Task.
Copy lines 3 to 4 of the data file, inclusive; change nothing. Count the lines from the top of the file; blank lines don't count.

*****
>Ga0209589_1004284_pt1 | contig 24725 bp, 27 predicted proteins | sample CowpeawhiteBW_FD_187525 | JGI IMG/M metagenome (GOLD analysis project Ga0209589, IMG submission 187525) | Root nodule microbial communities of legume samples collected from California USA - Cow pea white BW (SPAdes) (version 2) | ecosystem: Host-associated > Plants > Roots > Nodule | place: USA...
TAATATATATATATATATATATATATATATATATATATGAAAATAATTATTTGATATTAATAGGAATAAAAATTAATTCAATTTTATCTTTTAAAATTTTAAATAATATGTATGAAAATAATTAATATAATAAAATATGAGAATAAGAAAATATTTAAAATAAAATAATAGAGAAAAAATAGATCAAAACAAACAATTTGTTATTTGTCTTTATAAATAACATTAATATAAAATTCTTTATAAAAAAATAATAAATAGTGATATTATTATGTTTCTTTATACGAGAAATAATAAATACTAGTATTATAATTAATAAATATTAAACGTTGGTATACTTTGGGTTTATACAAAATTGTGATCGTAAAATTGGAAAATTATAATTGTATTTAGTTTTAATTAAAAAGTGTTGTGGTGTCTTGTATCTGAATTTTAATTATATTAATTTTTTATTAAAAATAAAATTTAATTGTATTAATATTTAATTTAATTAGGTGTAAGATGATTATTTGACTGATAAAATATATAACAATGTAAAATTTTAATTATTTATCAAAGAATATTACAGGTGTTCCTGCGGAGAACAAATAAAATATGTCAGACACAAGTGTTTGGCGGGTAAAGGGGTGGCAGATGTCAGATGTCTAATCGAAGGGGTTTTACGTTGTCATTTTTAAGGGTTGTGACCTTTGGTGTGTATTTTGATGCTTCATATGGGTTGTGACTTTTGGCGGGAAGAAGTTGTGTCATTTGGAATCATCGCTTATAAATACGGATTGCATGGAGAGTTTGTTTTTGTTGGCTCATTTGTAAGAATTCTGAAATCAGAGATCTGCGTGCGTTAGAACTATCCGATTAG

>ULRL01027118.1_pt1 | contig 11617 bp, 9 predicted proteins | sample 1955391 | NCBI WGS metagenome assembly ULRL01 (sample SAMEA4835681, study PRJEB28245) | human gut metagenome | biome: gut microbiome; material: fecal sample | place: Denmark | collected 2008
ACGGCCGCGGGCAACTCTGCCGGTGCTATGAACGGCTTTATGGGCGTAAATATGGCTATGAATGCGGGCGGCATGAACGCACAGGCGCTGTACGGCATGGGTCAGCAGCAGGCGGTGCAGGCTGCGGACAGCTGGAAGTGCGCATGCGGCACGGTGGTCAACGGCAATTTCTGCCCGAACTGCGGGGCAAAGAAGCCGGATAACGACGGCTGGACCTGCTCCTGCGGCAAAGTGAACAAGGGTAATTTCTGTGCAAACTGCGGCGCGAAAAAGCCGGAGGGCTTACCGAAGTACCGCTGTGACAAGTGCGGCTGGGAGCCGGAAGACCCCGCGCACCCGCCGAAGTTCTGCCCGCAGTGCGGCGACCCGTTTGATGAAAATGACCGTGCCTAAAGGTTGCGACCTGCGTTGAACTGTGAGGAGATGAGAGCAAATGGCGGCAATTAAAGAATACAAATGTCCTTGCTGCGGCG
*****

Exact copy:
>ULRL01027118.1_pt1 | contig 11617 bp, 9 predicted proteins | sample 1955391 | NCBI WGS metagenome assembly ULRL01 (sample SAMEA4835681, study PRJEB28245) | human gut metagenome | biome: gut microbiome; material: fecal sample | place: Denmark | collected 2008
ACGGCCGCGGGCAACTCTGCCGGTGCTATGAACGGCTTTATGGGCGTAAATATGGCTATGAATGCGGGCGGCATGAACGCACAGGCGCTGTACGGCATGGGTCAGCAGCAGGCGGTGCAGGCTGCGGACAGCTGGAAGTGCGCATGCGGCACGGTGGTCAACGGCAATTTCTGCCCGAACTGCGGGGCAAAGAAGCCGGATAACGACGGCTGGACCTGCTCCTGCGGCAAAGTGAACAAGGGTAATTTCTGTGCAAACTGCGGCGCGAAAAAGCCGGAGGGCTTACCGAAGTACCGCTGTGACAAGTGCGGCTGGGAGCCGGAAGACCCCGCGCACCCGCCGAAGTTCTGCCCGCAGTGCGGCGACCCGTTTGATGAAAATGACCGTGCCTAAAGGTTGCGACCTGCGTTGAACTGTGAGGAGATGAGAGCAAATGGCGGCAATTAAAGAATACAAATGTCCTTGCTGCGGCG